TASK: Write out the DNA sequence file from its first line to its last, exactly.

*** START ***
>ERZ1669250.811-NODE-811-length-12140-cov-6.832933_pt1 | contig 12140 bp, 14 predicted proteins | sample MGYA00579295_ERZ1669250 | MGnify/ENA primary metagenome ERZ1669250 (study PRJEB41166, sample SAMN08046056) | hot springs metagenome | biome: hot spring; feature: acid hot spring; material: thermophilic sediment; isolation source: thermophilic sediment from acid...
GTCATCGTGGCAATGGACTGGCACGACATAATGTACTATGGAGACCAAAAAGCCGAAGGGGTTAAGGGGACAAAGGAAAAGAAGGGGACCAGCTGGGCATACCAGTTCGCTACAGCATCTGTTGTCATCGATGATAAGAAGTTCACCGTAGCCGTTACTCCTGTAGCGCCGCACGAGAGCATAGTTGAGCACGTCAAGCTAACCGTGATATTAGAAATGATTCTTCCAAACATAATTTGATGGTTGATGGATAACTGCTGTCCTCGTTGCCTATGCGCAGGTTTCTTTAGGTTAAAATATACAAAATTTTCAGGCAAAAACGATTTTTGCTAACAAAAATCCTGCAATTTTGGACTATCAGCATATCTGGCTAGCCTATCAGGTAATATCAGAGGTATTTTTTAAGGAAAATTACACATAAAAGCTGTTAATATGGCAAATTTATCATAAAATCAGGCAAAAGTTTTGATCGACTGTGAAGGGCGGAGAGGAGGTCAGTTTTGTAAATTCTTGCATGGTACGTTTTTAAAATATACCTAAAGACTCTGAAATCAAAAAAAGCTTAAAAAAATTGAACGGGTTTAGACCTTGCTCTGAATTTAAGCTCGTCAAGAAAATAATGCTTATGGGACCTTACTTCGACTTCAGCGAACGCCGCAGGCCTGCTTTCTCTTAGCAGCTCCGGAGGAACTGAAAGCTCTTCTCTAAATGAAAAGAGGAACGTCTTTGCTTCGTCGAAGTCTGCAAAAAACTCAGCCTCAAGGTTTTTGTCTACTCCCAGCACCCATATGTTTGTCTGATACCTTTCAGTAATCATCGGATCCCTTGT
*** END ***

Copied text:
>ERZ1669250.811-NODE-811-length-12140-cov-6.832933_pt1 | contig 12140 bp, 14 predicted proteins | sample MGYA00579295_ERZ1669250 | MGnify/ENA primary metagenome ERZ1669250 (study PRJEB41166, sample SAMN08046056) | hot springs metagenome | biome: hot spring; feature: acid hot spring; material: thermophilic sediment; isolation source: thermophilic sediment from acid...
GTCATCGTGGCAATGGACTGGCACGACATAATGTACTATGGAGACCAAAAAGCCGAAGGGGTTAAGGGGACAAAGGAAAAGAAGGGGACCAGCTGGGCATACCAGTTCGCTACAGCATCTGTTGTCATCGATGATAAGAAGTTCACCGTAGCCGTTACTCCTGTAGCGCCGCACGAGAGCATAGTTGAGCACGTCAAGCTAACCGTGATATTAGAAATGATTCTTCCAAACATAATTTGATGGTTGATGGATAACTGCTGTCCTCGTTGCCTATGCGCAGGTTTCTTTAGGTTAAAATATACAAAATTTTCAGGCAAAAACGATTTTTGCTAACAAAAATCCTGCAATTTTGGACTATCAGCATATCTGGCTAGCCTATCAGGTAATATCAGAGGTATTTTTTAAGGAAAATTACACATAAAAGCTGTTAATATGGCAAATTTATCATAAAATCAGGCAAAAGTTTTGATCGACTGTGAAGGGCGGAGAGGAGGTCAGTTTTGTAAATTCTTGCATGGTACGTTTTTAAAATATACCTAAAGACTCTGAAATCAAAAAAAGCTTAAAAAAATTGAACGGGTTTAGACCTTGCTCTGAATTTAAGCTCGTCAAGAAAATAATGCTTATGGGACCTTACTTCGACTTCAGCGAACGCCGCAGGCCTGCTTTCTCTTAGCAGCTCCGGAGGAACTGAAAGCTCTTCTCTAAATGAAAAGAGGAACGTCTTTGCTTCGTCGAAGTCTGCAAAAAACTCAGCCTCAAGGTTTTTGTCTACTCCCAGCACCCATATGTTTGTCTGATACCTTTCAGTAATCATCGGATCCCTTGT